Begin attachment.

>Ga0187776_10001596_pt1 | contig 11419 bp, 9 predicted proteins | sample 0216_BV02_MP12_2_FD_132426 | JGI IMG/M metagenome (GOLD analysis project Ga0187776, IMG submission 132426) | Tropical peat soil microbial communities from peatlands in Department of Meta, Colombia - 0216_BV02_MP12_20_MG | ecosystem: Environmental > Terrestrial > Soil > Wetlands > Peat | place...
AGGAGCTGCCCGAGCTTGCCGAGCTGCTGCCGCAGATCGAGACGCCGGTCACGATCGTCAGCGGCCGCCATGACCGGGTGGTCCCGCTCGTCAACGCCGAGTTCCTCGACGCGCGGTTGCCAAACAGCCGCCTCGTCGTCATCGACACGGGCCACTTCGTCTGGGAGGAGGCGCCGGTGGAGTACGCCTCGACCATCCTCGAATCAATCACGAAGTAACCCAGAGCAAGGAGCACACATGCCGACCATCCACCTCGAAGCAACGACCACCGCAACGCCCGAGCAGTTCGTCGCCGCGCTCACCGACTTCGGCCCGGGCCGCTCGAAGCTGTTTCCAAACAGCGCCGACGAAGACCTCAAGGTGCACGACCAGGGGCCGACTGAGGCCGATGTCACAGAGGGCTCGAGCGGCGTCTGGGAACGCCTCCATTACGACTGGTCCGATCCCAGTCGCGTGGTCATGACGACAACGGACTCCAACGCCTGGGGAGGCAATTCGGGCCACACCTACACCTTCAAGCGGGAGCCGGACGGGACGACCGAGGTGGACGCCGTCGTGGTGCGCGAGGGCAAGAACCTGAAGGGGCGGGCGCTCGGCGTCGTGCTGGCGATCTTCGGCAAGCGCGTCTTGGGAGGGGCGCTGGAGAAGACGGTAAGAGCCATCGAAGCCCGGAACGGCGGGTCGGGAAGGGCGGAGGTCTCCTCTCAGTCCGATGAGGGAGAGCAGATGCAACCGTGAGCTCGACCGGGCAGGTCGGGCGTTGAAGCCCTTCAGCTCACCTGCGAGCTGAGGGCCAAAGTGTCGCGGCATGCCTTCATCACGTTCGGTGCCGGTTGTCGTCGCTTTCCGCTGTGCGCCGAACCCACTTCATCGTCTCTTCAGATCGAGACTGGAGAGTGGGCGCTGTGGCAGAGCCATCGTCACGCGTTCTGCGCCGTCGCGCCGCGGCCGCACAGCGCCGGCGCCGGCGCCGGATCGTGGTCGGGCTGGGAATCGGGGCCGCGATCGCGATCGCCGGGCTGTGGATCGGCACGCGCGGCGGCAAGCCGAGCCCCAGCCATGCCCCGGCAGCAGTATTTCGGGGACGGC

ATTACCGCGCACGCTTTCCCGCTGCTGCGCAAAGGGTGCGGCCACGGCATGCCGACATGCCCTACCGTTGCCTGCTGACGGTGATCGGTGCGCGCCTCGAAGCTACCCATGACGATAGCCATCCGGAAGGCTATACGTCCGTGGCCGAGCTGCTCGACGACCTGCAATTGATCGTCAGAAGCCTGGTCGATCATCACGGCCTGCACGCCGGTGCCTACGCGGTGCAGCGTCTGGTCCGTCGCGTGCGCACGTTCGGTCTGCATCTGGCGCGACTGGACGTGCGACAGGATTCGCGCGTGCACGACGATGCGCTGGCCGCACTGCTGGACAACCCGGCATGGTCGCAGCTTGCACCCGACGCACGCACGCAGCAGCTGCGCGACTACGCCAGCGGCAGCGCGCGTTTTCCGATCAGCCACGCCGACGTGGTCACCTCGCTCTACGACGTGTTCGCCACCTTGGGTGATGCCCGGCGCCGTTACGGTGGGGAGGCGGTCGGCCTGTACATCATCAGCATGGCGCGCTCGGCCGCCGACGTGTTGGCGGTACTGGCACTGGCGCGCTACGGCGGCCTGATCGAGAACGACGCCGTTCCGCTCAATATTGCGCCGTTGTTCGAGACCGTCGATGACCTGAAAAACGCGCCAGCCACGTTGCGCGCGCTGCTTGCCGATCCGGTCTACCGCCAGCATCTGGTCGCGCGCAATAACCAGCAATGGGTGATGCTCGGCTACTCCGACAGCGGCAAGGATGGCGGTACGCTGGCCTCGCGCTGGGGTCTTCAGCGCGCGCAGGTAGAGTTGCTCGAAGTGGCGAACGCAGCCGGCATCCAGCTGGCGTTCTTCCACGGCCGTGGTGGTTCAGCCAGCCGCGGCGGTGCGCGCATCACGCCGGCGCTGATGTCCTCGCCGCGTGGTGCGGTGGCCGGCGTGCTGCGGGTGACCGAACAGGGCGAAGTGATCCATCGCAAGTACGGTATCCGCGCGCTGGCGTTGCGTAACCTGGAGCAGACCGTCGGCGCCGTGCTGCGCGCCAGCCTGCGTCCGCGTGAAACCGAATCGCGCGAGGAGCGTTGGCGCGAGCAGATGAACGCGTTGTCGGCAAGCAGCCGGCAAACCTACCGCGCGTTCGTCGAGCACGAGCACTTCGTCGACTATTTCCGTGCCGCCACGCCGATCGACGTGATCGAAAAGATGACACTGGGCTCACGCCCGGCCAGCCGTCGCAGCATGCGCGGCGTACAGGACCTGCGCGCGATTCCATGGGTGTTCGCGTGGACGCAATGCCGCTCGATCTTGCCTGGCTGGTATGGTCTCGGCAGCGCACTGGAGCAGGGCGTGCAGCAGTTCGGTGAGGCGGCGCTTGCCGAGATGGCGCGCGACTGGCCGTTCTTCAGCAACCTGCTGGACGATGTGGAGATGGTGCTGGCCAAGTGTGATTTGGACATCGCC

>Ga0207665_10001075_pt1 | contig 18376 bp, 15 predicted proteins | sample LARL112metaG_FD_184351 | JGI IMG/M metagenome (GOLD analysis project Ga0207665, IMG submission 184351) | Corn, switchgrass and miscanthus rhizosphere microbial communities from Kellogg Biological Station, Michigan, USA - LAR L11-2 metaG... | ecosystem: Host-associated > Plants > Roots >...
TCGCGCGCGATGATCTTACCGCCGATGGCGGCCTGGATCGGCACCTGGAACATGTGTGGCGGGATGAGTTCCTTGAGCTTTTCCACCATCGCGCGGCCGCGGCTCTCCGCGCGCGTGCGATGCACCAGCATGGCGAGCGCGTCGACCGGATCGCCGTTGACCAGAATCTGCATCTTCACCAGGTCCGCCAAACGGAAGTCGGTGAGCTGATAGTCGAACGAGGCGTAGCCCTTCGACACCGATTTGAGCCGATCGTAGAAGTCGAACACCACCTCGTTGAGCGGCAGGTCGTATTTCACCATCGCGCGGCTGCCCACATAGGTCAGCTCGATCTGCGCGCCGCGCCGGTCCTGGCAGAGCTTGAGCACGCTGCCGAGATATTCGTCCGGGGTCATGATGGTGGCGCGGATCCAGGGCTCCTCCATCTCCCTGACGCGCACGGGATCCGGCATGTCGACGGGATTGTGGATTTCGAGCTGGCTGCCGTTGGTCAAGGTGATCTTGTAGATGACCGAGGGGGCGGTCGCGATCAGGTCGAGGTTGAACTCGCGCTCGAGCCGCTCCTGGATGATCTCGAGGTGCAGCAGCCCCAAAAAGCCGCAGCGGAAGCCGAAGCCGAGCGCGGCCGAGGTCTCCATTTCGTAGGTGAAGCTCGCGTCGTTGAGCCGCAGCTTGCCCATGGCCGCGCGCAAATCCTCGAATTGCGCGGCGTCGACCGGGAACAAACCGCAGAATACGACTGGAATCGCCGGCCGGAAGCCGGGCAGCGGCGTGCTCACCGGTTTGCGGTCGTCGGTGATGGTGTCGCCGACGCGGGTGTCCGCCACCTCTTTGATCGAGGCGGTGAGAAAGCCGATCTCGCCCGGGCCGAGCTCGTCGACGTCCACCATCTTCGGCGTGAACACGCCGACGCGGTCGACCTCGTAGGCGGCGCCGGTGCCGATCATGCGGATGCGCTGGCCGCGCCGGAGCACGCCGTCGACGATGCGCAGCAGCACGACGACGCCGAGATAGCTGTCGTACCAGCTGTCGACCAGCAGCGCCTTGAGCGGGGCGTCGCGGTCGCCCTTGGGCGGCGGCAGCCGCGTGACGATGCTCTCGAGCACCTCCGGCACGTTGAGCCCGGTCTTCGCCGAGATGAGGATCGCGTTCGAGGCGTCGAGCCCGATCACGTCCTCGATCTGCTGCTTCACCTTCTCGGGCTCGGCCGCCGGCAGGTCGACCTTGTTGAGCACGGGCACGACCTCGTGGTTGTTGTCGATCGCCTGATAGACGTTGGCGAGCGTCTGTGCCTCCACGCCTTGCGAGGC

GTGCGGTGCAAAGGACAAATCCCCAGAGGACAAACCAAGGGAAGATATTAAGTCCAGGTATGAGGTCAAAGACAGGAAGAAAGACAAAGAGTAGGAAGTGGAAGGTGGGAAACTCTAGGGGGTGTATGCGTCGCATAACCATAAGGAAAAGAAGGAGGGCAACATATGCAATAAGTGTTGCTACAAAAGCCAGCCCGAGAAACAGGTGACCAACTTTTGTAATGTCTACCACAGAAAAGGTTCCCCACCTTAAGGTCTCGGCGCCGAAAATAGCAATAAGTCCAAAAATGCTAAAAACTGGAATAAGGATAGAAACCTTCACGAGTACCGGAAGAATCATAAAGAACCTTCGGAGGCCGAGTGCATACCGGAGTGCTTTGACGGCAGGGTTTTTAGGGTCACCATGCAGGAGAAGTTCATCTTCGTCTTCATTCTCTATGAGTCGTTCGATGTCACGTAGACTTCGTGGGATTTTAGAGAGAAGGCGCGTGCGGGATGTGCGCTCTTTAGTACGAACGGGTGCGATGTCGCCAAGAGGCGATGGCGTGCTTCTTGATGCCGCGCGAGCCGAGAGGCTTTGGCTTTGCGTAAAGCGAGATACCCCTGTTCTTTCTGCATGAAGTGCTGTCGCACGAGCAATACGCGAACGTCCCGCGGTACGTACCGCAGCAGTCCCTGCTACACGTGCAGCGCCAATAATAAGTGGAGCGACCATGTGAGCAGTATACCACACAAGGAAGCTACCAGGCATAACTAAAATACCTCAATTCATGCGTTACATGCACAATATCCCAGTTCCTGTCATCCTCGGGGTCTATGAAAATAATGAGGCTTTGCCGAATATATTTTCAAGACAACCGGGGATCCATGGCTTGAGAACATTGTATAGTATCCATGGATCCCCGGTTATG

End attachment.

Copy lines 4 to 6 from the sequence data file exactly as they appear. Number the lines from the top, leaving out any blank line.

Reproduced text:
>Ga0207665_10001075_pt1 | contig 18376 bp, 15 predicted proteins | sample LARL112metaG_FD_184351 | JGI IMG/M metagenome (GOLD analysis project Ga0207665, IMG submission 184351) | Corn, switchgrass and miscanthus rhizosphere microbial communities from Kellogg Biological Station, Michigan, USA - LAR L11-2 metaG... | ecosystem: Host-associated > Plants > Roots >...
TCGCGCGCGATGATCTTACCGCCGATGGCGGCCTGGATCGGCACCTGGAACATGTGTGGCGGGATGAGTTCCTTGAGCTTTTCCACCATCGCGCGGCCGCGGCTCTCCGCGCGCGTGCGATGCACCAGCATGGCGAGCGCGTCGACCGGATCGCCGTTGACCAGAATCTGCATCTTCACCAGGTCCGCCAAACGGAAGTCGGTGAGCTGATAGTCGAACGAGGCGTAGCCCTTCGACACCGATTTGAGCCGATCGTAGAAGTCGAACACCACCTCGTTGAGCGGCAGGTCGTATTTCACCATCGCGCGGCTGCCCACATAGGTCAGCTCGATCTGCGCGCCGCGCCGGTCCTGGCAGAGCTTGAGCACGCTGCCGAGATATTCGTCCGGGGTCATGATGGTGGCGCGGATCCAGGGCTCCTCCATCTCCCTGACGCGCACGGGATCCGGCATGTCGACGGGATTGTGGATTTCGAGCTGGCTGCCGTTGGTCAAGGTGATCTTGTAGATGACCGAGGGGGCGGTCGCGATCAGGTCGAGGTTGAACTCGCGCTCGAGCCGCTCCTGGATGATCTCGAGGTGCAGCAGCCCCAAAAAGCCGCAGCGGAAGCCGAAGCCGAGCGCGGCCGAGGTCTCCATTTCGTAGGTGAAGCTCGCGTCGTTGAGCCGCAGCTTGCCCATGGCCGCGCGCAAATCCTCGAATTGCGCGGCGTCGACCGGGAACAAACCGCAGAATACGACTGGAATCGCCGGCCGGAAGCCGGGCAGCGGCGTGCTCACCGGTTTGCGGTCGTCGGTGATGGTGTCGCCGACGCGGGTGTCCGCCACCTCTTTGATCGAGGCGGTGAGAAAGCCGATCTCGCCCGGGCCGAGCTCGTCGACGTCCACCATCTTCGGCGTGAACACGCCGACGCGGTCGACCTCGTAGGCGGCGCCGGTGCCGATCATGCGGATGCGCTGGCCGCGCCGGAGCACGCCGTCGACGATGCGCAGCAGCACGACGACGCCGAGATAGCTGTCGTACCAGCTGTCGACCAGCAGCGCCTTGAGCGGGGCGTCGCGGTCGCCCTTGGGCGGCGGCAGCCGCGTGACGATGCTCTCGAGCACCTCCGGCACGTTGAGCCCGGTCTTCGCCGAGATGAGGATCGCGTTCGAGGCGTCGAGCCCGATCACGTCCTCGATCTGCTGCTTCACCTTCTCGGGCTCGGCCGCCGGCAGGTCGACCTTGTTGAGCACGGGCACGACCTCGTGGTTGTTGTCGATCGCCTGATAGACGTTGGCGAGCGTCTGTGCCTCCACGCCTTGCGAGGC

GTGCGGTGCAAAGGACAAATCCCCAGAGGACAAACCAAGGGAAGATATTAAGTCCAGGTATGAGGTCAAAGACAGGAAGAAAGACAAAGAGTAGGAAGTGGAAGGTGGGAAACTCTAGGGGGTGTATGCGTCGCATAACCATAAGGAAAAGAAGGAGGGCAACATATGCAATAAGTGTTGCTACAAAAGCCAGCCCGAGAAACAGGTGACCAACTTTTGTAATGTCTACCACAGAAAAGGTTCCCCACCTTAAGGTCTCGGCGCCGAAAATAGCAATAAGTCCAAAAATGCTAAAAACTGGAATAAGGATAGAAACCTTCACGAGTACCGGAAGAATCATAAAGAACCTTCGGAGGCCGAGTGCATACCGGAGTGCTTTGACGGCAGGGTTTTTAGGGTCACCATGCAGGAGAAGTTCATCTTCGTCTTCATTCTCTATGAGTCGTTCGATGTCACGTAGACTTCGTGGGATTTTAGAGAGAAGGCGCGTGCGGGATGTGCGCTCTTTAGTACGAACGGGTGCGATGTCGCCAAGAGGCGATGGCGTGCTTCTTGATGCCGCGCGAGCCGAGAGGCTTTGGCTTTGCGTAAAGCGAGATACCCCTGTTCTTTCTGCATGAAGTGCTGTCGCACGAGCAATACGCGAACGTCCCGCGGTACGTACCGCAGCAGTCCCTGCTACACGTGCAGCGCCAATAATAAGTGGAGCGACCATGTGAGCAGTATACCACACAAGGAAGCTACCAGGCATAACTAAAATACCTCAATTCATGCGTTACATGCACAATATCCCAGTTCCTGTCATCCTCGGGGTCTATGAAAATAATGAGGCTTTGCCGAATATATTTTCAAGACAACCGGGGATCCATGGCTTGAGAACATTGTATAGTATCCATGGATCCCCGGTTATG